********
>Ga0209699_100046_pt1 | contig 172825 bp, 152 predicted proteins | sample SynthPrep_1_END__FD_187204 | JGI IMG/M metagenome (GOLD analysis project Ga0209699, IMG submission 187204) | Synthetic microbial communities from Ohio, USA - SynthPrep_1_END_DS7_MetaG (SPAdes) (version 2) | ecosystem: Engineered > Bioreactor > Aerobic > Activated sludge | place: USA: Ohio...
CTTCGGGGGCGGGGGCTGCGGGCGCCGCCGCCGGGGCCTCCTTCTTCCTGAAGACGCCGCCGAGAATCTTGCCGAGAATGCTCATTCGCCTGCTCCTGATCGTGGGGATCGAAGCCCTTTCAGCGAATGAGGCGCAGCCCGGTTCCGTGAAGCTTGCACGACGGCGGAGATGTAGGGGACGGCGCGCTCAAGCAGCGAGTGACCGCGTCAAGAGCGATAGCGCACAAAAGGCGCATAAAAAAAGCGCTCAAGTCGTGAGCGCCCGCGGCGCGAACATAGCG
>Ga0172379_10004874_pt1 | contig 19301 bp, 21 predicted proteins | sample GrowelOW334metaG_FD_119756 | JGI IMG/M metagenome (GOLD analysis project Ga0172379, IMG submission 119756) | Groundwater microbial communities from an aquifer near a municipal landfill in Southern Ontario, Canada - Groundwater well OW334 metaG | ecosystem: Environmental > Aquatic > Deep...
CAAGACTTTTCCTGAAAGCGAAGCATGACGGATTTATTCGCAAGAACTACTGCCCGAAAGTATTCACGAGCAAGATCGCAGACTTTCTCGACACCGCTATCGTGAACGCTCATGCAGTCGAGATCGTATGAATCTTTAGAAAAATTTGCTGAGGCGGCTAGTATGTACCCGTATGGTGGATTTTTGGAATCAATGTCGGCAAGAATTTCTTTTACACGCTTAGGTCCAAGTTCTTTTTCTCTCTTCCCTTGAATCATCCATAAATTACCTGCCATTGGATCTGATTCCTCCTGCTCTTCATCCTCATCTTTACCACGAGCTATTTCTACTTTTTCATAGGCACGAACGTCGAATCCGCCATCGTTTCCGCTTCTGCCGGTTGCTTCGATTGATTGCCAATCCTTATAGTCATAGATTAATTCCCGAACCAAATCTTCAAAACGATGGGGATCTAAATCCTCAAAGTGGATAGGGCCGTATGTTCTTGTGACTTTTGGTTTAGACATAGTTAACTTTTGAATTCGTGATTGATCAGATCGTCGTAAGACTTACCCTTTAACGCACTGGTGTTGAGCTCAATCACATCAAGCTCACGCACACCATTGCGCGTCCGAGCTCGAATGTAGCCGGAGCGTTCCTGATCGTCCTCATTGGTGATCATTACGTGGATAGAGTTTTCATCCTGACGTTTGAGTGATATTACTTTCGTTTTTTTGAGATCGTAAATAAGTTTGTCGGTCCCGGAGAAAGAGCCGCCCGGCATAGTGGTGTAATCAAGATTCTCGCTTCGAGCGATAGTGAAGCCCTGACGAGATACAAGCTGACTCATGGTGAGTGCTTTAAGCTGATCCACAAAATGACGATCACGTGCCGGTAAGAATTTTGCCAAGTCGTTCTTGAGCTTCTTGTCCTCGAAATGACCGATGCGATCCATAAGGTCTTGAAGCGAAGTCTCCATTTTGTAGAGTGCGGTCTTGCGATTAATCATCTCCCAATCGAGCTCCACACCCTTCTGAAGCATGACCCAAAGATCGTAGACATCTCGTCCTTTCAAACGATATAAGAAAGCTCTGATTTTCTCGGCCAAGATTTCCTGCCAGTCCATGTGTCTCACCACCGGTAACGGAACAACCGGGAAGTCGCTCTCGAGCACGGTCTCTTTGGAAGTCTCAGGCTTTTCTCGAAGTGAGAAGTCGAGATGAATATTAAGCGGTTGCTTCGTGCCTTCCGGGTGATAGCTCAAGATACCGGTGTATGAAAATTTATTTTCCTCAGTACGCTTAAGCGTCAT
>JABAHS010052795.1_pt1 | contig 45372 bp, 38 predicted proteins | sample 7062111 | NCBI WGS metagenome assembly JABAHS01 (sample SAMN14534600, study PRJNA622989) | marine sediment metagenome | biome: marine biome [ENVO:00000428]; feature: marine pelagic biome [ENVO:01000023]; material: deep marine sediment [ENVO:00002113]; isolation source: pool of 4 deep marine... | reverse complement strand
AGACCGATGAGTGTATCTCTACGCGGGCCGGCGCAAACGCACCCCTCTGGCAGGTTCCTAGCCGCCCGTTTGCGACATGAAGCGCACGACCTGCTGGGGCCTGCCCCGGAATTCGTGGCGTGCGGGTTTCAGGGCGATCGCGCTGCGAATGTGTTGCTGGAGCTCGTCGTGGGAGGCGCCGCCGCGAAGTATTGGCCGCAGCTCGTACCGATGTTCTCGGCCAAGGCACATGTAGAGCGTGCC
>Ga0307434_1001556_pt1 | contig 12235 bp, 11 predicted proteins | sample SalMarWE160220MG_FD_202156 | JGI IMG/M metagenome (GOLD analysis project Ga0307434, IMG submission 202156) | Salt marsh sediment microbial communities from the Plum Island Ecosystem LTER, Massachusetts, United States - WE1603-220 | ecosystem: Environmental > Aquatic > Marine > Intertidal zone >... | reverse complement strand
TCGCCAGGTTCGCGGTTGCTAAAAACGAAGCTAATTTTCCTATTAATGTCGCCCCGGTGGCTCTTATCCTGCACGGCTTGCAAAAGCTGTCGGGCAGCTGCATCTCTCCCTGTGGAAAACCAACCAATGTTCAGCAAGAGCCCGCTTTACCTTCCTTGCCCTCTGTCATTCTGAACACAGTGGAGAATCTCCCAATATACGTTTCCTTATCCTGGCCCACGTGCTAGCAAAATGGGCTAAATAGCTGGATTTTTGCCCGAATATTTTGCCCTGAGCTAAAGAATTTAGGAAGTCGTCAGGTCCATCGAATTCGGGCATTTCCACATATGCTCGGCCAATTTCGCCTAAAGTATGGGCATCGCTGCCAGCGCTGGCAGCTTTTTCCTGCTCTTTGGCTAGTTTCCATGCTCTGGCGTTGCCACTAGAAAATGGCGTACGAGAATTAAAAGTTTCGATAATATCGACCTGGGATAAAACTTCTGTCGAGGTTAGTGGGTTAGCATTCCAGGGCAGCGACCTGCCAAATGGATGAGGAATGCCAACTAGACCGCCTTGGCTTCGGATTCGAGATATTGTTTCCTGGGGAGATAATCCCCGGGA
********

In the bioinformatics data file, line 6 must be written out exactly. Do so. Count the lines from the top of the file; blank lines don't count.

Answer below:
AGACCGATGAGTGTATCTCTACGCGGGCCGGCGCAAACGCACCCCTCTGGCAGGTTCCTAGCCGCCCGTTTGCGACATGAAGCGCACGACCTGCTGGGGCCTGCCCCGGAATTCGTGGCGTGCGGGTTTCAGGGCGATCGCGCTGCGAATGTGTTGCTGGAGCTCGTCGTGGGAGGCGCCGCCGCGAAGTATTGGCCGCAGCTCGTACCGATGTTCTCGGCCAAGGCACATGTAGAGCGTGCC